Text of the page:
3 Creative Sources of RE Investment Capital

By on July 1, 2015

It is amazing how fast time goes.

I came across this realization as I recover from my ACL replacement surgery over the past few weeks.  During the course of my recovery over the course of the past 5 weeks, I realized that 2014 marks my fifth year investing in real estate assets and my tenth year in the real estate business.  This reflection brought me to a key question that I asked myself when I started:

“How do I become successful investing in real estate with a limited amount money?”

I started my real estate investment career trying to answer that question and work around that issue. A  mentor of mine told me “Never Let Capital Stand in Your Way.”

I took those words to heart and as I worked my way through my first few transactions and used some creative techniques to locate down payment and/or construction capital in my early investment days. I want to share my top three ideas:

Idea 1: Cash Advance Credit Cards

The idea of utilizing credit card cash advance for down payment funds came to me while I was reading arbitrage theory during my MBA days.

I used to get offers from credit card companies to borrow funds at 0% for 12 to 14 months with a small processing fee. I thought why not use this to my advantage to gander my initial down payment funds. I remember opening up a United Card and getting a $15,000 credit limit. I borrowed $12,000 from that card to put the down payment on a sheriff sale deal that I was able to wholesale within 30  days for a net profit of $5,000.

The deal generated a 50% profit yield and with less a 1% processing charge yielded me a 49% return on borrowed cash.  Now this idea has the risk that the credit card teaser rate would expire and reset to 18% before the asset that I purchased with it would not be sold.

This is called a liability mismatch and is an important risk to understand  for this type of arbitrage fund borrowing methodology. You can mitigate this risk by refinancing the asset with a mortgage company or getting capital from a syndicate capital investor.

Idea 2: Cash Value Life Insurance Policies

This is not an original idea from noggin rather I got the light bulb moment when I saw a buddy of mine borrowing against the cash value of his life insurance policy to pay for a new kitchen in his home.

I thought mhmm why can’t I do the same for real estate investments as I had a whole life insurance policy and it had built up a decent cash value. This idea only works if you have a whole life insurance policy that has built up cash value.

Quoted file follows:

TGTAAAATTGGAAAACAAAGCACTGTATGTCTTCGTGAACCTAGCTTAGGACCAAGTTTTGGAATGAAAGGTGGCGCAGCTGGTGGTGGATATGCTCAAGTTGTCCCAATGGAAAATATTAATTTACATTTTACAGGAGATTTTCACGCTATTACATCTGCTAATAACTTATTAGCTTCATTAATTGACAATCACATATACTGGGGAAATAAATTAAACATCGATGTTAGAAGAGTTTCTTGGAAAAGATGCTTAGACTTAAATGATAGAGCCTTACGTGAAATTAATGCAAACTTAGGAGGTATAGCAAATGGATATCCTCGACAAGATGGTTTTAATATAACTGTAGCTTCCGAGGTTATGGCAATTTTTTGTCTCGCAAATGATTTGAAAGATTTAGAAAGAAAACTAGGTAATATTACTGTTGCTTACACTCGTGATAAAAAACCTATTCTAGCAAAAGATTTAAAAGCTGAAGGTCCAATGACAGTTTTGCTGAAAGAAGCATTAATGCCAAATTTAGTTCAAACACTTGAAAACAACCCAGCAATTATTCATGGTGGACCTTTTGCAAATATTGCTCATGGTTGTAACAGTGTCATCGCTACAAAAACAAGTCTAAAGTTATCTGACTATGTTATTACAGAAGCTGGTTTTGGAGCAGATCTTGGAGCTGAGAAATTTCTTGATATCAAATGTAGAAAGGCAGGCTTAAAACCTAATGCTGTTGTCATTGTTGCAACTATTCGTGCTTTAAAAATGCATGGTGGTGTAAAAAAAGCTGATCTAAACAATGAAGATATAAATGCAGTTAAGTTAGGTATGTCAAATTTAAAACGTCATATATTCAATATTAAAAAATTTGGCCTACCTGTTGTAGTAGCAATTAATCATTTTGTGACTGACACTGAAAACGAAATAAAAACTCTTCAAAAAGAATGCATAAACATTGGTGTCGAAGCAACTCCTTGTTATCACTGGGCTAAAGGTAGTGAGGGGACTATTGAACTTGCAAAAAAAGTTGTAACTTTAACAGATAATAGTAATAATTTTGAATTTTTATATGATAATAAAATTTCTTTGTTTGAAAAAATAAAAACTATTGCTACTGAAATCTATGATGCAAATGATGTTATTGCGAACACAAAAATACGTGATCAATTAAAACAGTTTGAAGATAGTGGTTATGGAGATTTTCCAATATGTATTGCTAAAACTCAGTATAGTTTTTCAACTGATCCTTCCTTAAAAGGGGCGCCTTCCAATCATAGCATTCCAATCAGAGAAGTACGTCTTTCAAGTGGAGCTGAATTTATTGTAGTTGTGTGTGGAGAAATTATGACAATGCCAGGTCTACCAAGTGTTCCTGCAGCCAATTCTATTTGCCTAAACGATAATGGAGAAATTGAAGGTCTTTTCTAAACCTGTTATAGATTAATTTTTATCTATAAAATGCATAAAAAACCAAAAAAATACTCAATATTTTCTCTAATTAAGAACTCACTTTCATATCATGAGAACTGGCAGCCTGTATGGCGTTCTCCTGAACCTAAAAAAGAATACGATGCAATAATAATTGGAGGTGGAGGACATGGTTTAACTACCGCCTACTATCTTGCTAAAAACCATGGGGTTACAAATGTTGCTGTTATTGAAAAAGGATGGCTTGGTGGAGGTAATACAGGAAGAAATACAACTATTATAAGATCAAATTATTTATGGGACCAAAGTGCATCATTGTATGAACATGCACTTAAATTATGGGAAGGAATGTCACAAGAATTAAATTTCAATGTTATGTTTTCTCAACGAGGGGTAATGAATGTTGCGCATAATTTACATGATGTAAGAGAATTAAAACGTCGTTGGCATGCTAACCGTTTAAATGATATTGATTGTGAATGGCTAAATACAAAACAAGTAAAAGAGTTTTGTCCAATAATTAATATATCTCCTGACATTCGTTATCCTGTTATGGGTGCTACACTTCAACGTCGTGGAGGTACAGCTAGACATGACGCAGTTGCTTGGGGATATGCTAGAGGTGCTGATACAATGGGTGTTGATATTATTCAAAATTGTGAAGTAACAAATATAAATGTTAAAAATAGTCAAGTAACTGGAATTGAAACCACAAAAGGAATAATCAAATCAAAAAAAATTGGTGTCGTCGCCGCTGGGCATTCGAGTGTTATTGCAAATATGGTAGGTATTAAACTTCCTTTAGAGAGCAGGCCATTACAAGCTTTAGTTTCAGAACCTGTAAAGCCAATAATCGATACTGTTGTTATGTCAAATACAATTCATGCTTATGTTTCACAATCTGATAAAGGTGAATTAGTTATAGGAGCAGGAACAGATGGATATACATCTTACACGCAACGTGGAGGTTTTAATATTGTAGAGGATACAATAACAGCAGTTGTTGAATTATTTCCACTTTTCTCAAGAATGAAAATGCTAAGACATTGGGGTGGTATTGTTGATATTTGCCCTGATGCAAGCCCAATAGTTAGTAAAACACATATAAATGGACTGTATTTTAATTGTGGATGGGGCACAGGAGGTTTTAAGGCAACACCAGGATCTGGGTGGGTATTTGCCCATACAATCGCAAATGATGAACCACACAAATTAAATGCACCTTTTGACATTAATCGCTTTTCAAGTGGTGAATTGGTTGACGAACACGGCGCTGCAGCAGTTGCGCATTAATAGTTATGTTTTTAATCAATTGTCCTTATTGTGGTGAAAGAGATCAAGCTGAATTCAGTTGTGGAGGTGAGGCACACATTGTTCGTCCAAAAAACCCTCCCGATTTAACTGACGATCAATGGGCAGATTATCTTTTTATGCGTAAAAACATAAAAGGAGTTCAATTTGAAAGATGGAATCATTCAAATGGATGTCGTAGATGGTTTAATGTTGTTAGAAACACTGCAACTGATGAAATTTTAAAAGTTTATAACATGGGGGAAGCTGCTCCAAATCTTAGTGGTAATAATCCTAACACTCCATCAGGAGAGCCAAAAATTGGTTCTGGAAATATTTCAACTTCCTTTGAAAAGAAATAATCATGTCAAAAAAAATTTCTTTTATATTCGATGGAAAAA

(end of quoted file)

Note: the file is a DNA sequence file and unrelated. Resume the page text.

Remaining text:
Life insurance policies that build cash value, such as whole or universal life, are more costly than pure insurance term policies because part of that additional cost goes into building cash value. Understanding cash value is vital to making an informed, effective decision on using this creative borrowing methodology.

Cash value is a portion of your policy’s death benefit which has become liquid. It grows at different rates for different insurers. This is referred to as the rate of accumulation – the ROA.

Unlike a bank loan, you are not obligated to pay back a loan against your cash value; the risk here is that the lack of a requirement to repay the loan means the loan never gets paid back. Interest on borrowed cash value will continue to accrue and eat away your death benefit, further reducing what will be there for your loved ones when you are gone.

Borrowing from the cash value of your life insurance does have some upsides, the biggest of which is the tax advantage. Withdrawals of any amount from the accumulated cash value of your whole or universal life policy is tax free up to the amount of the premiums you have paid. As a rule, withdrawals generally includes loans.

Idea 3: Borrowing Against Stock Portfolio Equity

The rally in the stock market for the past few years has created a unique situation where investors  have excess “equity” over their stock basis value and want to pull out the capital but not take the tax hit.

The typical way investors access the equity has been to sell the stock, realize the gain, pay the tax and pocket the excess cash. This was the scenario I ran across when I was working with an investment partner.

I was scratching my head on how to solve this dilemma until I came across the Stock Secured Loan by Interactive Brokers which allow stock holder with a minimum stock capital balance typically $50,000 in securities to borrow a portion of their stock equity at a loan rate of 1.99%.

This became a creative solution for me when I worked with investment partner as the investor was able to continue exposure to the stock market and yet  diversify in dividend yielding real estate investments without incurring a tax event through the sale of stock securities. 

Read more at biggerpockets.com

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